Now, I disagree that mic preamps and converters are crucially important. And I say this with lots of broadcast music experience. Do they make a difference? Yeah, of course, but what makes a recording sound like a major label release?

    The real deal "record label sound" comes first from choosing the right musicians. I can't stress this enough.

    Then, microphones, using great mic techniques, recording and mixing in good rooms, and THEN using processing gear like compressors, EQs, reverbs and limiters. Then to a lesser but still not unimportant degree preamps, and after all that's said and done, a mix buss, and lastly converters, etc.

    I just did a bunch of broadcast tracks using a portable interface with no-big-deal converters because that's what was on hand, since I was moving from room to room and needed consistent sound. And this was a big project; the result sounded great, no one would listen to this and sniff, "you shoulda used more impressive converters."

    The fact that you are blown away by the sound of data-compressed iTunes stuff shows that the converters are not as crucial to achieving pro sound as some argue; after all, data compression isn't great "sonic stuff" yet the tracks still sound good. So you can see that it's everything else that went into them that makes a larger difference.

    I recently had an interesting experience. I was cutting tracks for a project for a car company, and in the middle of the project, got a call from the same car company to write another track, and both had to be done the next day. Obviously, I couldn't do both at once.

    So I wrote a very quick piece, and had a friend in Nashville who offered to cut the tracks for me with his wonderful studio musicians. The tracks sounded good, yes, but what REALLY made them great was the quality of the playing, the tone of the original drumkit, the skills involved on the instruments. World class stuff. THEN he recorded it nicely, but didn't process it. The PLAYING had major label sound written all over it.

    I hardly had to do anything to mix it, the tracks were that good to start with.

    So I guess the bottom line is: don't get hung up on gear. Sure, it's good to have great gear, but that isn't going to make your tracks great.

    The musicianship is the alpha and the omega, and the rest is nice to talk about, but it's basically not going to mean a damn thing unless the musicians, the producer, and whoever else is involved in the playing and creative decisions such as the arrangement, are good in the first place.

    Think how often you're handed someone's perfectly nice CD, and how few times you listen to it. Then think about those unforgettable songs that blow you away, that you listened to hundreds of times.

    I'll bet bottom dollar that you were NOT listening to whether they had fantastic converters, or the tonefulness of the preamps. You were listening to a performance, to the tune, to the arrangement. That's still the thing, that will always be the thing.

    Everything else is mere icing on the cake. I love icing. But you still have to bake the cake.
     
  12. kandrus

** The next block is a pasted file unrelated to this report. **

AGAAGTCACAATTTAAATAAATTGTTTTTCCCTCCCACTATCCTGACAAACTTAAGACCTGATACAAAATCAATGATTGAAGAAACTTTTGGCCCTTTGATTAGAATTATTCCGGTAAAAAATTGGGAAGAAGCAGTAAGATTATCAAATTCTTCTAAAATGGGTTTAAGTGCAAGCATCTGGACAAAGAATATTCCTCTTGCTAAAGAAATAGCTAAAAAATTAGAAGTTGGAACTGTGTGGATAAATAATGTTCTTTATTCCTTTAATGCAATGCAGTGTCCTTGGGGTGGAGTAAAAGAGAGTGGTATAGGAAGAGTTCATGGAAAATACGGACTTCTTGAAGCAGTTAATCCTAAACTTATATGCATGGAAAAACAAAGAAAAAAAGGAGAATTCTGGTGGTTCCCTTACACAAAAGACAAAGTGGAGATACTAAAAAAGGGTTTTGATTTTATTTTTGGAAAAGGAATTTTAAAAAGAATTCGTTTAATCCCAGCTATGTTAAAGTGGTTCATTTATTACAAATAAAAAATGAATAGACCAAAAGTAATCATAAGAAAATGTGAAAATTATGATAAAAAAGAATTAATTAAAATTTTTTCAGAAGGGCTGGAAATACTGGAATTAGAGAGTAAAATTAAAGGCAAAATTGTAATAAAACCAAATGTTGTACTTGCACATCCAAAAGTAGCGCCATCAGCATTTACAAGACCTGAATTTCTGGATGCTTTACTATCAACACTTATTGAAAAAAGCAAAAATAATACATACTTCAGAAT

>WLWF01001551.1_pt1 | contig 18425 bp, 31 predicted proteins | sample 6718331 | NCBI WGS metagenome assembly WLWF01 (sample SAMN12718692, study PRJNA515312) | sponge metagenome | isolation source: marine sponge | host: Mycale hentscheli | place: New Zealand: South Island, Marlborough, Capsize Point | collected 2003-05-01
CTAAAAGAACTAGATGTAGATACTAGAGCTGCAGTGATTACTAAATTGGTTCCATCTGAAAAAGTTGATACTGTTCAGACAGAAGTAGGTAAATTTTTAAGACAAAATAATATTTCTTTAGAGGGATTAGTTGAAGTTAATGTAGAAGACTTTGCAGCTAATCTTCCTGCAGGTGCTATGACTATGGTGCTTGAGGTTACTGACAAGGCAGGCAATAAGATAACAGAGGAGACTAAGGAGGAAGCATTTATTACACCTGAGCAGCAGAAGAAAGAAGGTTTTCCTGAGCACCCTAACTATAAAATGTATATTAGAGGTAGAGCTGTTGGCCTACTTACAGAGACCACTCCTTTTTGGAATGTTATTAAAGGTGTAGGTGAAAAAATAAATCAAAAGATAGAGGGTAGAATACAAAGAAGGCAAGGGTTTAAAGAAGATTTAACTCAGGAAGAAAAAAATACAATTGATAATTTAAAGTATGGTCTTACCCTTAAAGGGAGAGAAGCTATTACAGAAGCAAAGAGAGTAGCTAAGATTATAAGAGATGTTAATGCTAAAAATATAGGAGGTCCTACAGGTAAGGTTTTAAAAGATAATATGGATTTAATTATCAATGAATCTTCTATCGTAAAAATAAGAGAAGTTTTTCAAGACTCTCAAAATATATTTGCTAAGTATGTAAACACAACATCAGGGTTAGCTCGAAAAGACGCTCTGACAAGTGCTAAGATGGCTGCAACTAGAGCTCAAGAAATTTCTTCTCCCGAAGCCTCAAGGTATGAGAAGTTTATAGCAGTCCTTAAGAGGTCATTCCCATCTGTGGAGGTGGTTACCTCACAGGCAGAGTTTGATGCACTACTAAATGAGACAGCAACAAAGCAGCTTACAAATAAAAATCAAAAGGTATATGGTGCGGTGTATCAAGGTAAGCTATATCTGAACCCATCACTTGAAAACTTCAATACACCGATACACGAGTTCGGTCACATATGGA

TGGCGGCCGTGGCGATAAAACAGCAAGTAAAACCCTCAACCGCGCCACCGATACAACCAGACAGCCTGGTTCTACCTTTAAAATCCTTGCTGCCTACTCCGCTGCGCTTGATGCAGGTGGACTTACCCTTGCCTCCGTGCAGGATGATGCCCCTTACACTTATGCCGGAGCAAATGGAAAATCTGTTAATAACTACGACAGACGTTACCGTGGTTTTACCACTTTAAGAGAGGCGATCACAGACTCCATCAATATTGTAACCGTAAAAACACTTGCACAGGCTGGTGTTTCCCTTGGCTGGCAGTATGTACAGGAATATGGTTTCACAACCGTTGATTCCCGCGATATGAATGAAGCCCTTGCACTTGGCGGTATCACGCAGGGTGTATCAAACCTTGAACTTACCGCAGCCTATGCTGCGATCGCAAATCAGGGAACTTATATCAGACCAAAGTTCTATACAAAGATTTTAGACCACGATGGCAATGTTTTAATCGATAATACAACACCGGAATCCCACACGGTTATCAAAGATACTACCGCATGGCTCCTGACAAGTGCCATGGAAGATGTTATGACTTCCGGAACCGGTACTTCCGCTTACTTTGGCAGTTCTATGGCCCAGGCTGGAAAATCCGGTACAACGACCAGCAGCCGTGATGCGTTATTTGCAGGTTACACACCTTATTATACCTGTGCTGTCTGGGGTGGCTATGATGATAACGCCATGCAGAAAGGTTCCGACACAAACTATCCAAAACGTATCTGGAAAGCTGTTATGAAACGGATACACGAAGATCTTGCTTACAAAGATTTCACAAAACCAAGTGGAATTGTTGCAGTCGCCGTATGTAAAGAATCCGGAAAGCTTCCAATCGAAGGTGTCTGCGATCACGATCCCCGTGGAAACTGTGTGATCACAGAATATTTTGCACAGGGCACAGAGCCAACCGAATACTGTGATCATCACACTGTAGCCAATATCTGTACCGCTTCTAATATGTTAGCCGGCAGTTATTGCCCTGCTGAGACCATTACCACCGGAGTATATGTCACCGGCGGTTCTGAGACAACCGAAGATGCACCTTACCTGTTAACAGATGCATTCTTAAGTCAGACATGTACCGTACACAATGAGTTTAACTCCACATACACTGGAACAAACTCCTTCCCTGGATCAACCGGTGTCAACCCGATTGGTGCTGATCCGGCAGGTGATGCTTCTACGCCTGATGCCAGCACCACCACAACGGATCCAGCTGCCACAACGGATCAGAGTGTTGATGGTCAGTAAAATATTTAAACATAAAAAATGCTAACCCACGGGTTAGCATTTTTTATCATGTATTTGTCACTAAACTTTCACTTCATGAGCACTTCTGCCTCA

kandrus Member

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    One thing a lot of people do it they buy tons of stuff...

    What you want to do is invest in one, or two really great signal paths.

    Get a nice pre (the Vintec x73i is kinda cool...) and a great mic. Great converters...

    Like everyone is saying... pro players and pro gear make pro recordings.

    Kyle
     
  13. DaveSemach

    DaveSemach Member

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    I'm a professional musician. I travel and get paid to play guitar for different gigs. I'm a good player, but a bit of a perfectionist. Every time I start to write something, I get frustrated with my recording limitations/quality and I scrap what I wrote. I don't want to do that any more.
    I want my recordings to sound good. And that has a lot to do with my gear and very little to do with my playing. I like the way I sound.
    I've been a serious musician for over half of my life. But I don't know much about recording. I don't even know what a converter is, or what you mean by investing in one or two great signal paths.
    I need to experience on how to be a better engineer for myself, but I am asking what else I need to get a decent setup to learn on. I listed what I have at the top, and I don't know what else I need.
     
  14. DaveSemach

    DaveSemach Member

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    For example....If I get a rack compressor, how do I use/change the compression after I've recorded?

    Guitar(amp mic)--->---compressor--->---Computer.
    Once it's recorded on the computer, I can't change the compression.

    You see what I mean when I'm asking for a book. I'm very much a beginner.
     
  15. 2leod

    2leod Re-Member Gold Supporting Member

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    There are more tools available to the average guy who's interested in recording than ever before, tools that sound good and are fun to use. You have to ask yourself specific questions about what you want out of the recordings, like whether you want to put together an albums worth of material, sell your CDs when you perform or just record what you're writing. It's not fair to compare what you're doing (you say you are new at this) with commercial releases, just accept that for what it's worth, and if you like to learn about recording stuff on forums, here's a couple you might want to check out.